Today should be the day of recovery I need after going to my brother in law’s party and venturing out to downtown Kent last night.
Downtown Kent on Halloween is like Mardi Gras on a smaller scale. Craziness. Drunkiness. Hardly any room to walk. And if you don’t like to be crammed into small spaces – you should definitely avoid the bars. God help you if you’ve gotta pee. My
husband was Rob Zombie and so I was a living dead girl. We both got a lot of comments about our costumes. lol. We had fun. I should also note that it was the first time I was ever hit on by a girl. She totally tried to pick me up and my husband was a little too giddy about it. Hello, dummy? She likes girls. If she wanted a guy in the mix, she wouldn’t be hitting on me.
But now we must go trick or treat with the kiddos @ MIL’s house. Cause they do it the Sunday before Halloween instead of on the actual night. I think that blows. But I’m really thrilled that we live in a town that will “allow” trick or treat in the dark on Halloween and all will be as it should be tomorrow.
* Jack o’ lanterns originated in Ireland where people placed
candles in hollowed-out turnips to keep away spirits and
ghosts on the Samhain holiday when the line between the dead and living is thought to be most vulnerable.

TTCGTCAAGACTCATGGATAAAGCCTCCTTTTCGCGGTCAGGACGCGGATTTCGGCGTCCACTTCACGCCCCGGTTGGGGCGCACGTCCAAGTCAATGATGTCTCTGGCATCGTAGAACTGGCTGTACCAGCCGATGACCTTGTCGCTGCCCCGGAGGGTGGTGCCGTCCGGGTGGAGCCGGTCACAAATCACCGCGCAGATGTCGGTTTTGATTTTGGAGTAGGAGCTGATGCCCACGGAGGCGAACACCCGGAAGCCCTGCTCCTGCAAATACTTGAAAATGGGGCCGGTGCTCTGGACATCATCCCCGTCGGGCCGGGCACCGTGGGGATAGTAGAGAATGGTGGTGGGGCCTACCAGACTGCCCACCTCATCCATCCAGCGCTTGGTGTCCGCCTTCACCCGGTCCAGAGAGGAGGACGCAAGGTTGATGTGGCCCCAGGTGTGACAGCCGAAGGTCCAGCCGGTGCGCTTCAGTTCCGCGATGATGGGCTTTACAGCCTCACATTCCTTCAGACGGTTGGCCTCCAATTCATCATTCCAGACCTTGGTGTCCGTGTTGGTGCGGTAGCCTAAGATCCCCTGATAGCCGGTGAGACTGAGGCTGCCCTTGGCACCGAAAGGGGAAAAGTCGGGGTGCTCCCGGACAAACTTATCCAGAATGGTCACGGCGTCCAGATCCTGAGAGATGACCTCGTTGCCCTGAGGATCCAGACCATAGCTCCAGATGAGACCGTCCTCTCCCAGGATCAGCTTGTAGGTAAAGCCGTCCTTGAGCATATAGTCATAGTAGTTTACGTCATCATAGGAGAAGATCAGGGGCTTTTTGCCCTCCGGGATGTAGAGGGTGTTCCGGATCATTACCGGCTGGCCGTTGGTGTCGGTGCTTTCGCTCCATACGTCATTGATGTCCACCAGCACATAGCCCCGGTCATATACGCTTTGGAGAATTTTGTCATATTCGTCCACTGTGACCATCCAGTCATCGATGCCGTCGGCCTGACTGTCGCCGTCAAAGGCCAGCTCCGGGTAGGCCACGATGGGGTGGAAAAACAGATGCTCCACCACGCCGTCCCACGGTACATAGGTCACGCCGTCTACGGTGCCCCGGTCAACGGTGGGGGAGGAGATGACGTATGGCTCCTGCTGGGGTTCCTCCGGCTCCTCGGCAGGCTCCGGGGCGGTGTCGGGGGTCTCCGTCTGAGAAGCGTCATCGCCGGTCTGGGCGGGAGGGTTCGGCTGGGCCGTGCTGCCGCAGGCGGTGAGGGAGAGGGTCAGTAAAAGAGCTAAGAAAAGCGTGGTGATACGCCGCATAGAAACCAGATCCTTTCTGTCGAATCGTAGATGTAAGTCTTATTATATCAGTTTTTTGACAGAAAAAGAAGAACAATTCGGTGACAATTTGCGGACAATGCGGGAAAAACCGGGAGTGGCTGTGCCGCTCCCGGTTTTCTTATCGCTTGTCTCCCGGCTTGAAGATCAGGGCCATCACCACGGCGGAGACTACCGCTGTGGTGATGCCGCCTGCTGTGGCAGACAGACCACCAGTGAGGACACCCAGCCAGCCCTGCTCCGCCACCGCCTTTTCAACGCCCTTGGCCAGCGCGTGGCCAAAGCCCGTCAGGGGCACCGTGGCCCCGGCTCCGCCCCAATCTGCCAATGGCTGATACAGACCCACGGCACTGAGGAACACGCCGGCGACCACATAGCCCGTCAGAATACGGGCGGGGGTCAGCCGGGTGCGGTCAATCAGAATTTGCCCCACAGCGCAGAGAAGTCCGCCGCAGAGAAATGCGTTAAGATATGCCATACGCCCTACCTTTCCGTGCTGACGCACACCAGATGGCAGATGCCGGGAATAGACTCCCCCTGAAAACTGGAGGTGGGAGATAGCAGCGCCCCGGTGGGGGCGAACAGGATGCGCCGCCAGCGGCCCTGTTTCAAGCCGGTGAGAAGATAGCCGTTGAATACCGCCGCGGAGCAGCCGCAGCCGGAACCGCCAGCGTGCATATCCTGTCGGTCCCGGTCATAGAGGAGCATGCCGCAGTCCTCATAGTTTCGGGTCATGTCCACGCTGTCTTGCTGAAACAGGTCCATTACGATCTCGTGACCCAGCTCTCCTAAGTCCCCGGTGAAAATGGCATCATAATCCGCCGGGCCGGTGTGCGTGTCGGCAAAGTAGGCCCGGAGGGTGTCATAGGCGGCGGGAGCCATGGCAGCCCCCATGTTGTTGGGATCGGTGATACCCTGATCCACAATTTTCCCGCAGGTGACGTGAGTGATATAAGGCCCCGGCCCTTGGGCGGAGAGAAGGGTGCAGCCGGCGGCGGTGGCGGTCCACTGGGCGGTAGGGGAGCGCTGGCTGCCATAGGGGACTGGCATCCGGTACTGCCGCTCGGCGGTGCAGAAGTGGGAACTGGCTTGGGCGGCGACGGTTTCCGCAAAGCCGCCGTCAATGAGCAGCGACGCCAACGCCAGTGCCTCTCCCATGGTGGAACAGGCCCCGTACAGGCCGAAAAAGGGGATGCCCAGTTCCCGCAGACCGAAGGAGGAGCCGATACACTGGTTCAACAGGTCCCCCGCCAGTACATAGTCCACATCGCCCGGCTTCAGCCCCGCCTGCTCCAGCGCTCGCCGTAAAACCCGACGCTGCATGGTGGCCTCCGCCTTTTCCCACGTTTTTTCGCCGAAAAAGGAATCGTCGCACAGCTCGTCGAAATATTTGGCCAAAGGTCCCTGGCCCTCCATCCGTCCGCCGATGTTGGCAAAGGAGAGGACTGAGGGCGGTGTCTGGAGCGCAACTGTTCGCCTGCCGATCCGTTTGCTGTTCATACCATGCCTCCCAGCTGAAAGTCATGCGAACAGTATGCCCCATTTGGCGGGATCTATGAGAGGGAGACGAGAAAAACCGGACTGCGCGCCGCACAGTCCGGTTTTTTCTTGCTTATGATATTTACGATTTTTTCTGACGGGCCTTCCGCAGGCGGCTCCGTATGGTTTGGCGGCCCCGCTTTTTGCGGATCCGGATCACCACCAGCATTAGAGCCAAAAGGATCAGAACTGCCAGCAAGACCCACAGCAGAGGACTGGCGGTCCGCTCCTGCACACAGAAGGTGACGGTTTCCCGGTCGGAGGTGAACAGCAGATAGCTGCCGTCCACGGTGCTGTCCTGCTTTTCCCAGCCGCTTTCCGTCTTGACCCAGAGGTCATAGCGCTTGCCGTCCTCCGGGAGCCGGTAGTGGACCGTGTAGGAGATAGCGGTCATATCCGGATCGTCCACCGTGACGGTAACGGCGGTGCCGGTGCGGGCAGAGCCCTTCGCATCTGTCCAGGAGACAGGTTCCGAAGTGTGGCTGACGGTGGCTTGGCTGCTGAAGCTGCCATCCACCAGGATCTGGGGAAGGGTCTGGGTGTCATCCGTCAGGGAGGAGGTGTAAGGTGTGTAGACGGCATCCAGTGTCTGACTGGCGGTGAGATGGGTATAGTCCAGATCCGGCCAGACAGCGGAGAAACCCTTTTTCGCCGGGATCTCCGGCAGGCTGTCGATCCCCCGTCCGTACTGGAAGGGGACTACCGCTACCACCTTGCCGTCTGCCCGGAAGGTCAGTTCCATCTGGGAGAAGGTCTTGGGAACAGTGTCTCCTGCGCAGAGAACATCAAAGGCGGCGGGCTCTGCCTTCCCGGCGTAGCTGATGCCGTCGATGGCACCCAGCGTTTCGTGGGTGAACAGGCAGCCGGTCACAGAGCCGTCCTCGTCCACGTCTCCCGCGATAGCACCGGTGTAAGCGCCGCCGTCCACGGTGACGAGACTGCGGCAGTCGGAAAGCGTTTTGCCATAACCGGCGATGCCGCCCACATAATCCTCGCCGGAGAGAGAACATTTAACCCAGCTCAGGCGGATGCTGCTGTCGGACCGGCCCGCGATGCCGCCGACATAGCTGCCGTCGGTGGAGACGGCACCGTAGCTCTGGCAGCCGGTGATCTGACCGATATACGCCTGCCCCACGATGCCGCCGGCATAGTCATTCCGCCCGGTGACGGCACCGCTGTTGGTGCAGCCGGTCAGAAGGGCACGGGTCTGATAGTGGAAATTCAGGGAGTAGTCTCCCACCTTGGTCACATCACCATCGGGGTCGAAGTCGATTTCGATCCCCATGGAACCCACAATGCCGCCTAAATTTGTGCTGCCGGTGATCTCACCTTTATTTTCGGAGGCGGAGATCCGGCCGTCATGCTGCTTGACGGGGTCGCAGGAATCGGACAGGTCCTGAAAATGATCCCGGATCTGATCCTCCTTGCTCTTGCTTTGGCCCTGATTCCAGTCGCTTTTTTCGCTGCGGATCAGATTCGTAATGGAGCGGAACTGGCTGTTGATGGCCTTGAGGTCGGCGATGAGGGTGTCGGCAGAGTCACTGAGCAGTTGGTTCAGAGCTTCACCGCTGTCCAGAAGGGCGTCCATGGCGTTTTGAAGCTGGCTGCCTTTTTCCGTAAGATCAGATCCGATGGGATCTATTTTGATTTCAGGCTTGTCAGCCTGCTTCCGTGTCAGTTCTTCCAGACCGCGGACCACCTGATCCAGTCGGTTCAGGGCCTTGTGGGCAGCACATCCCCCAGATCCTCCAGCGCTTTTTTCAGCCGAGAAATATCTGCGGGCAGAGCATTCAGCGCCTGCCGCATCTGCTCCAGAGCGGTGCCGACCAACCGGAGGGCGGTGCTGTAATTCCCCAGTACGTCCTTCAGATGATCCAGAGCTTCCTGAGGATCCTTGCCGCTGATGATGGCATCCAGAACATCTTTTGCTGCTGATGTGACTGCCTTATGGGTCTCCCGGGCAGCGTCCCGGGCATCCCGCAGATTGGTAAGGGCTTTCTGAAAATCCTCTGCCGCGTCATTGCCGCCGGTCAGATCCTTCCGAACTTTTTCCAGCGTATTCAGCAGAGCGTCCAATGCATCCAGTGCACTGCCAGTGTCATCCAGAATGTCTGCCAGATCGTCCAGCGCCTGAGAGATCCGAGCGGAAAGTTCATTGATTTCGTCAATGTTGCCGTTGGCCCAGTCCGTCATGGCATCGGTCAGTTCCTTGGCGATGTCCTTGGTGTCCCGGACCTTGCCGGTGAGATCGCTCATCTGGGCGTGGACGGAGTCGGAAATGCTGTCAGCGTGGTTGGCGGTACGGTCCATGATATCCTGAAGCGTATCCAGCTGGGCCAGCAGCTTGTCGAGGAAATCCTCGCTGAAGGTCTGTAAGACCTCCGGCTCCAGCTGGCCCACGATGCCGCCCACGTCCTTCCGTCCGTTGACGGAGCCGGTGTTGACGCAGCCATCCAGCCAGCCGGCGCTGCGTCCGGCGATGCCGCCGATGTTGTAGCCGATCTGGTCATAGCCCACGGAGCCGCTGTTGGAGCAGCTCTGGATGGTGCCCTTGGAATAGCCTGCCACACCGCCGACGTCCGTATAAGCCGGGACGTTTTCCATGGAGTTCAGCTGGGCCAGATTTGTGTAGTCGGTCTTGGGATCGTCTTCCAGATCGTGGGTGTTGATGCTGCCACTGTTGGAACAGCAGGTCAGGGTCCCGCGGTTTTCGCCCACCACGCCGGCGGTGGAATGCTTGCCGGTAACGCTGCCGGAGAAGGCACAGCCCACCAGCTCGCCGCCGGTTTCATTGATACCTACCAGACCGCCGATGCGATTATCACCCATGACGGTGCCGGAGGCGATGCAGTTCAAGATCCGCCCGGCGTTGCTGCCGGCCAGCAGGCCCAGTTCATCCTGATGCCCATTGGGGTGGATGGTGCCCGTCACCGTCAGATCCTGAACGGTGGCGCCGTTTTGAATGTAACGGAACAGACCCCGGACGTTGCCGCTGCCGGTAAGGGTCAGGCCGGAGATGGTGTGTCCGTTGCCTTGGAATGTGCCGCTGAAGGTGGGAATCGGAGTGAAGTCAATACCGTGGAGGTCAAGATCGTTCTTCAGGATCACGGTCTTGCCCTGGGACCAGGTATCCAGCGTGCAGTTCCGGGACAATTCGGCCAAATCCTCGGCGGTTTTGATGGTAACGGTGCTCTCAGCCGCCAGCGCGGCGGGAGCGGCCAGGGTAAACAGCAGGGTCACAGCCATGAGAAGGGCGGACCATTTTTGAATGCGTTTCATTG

* Halloween was brought to North America by immigrants from
Europe who would celebrate the harvest around a bonfire,
share ghost stories, sing, dance and tell fortunes.
* Tootsie Rolls were the first wrapped penny candy in
* The ancient Celts thought that spirits and ghosts roamed freely during Samhain. So, they began wearing masks
and costumes to avoid being recognized as human.
* Halloween candy sales average about 2 billion dollars
annually in the United States.
* There really are so-called vampire bats, but they’re not
from Transylvania. They live in Central and South America
and feed on the blood of cattle, horses and birds.
* If you see a spider on Halloween, it is the spirit of a
loved on watching over you.
* Bobbing for apples is thought to have originated from the
roman harvest festival that honors Pamona, the goddess of
* Black cats were once believed to be witch’s familiars who
protected their powers.
* The history of “Trick’O’Treating” can be traced back to the early celebrations of All Soul’s Day in Britain. The poor would go begging and the housewives would give them special treats called “soulcakes”. This was called “going a-souling”, and the “soulers” would promise to say a prayer for the dead. Over time the custom changed and the town’s children became the beggars. As they went from house to house they would be given apples, buns, and money. During the Pioneer days of the American West, the housewives would give the children candy to keep from being tricked. The children would shout “Trick or Treat!”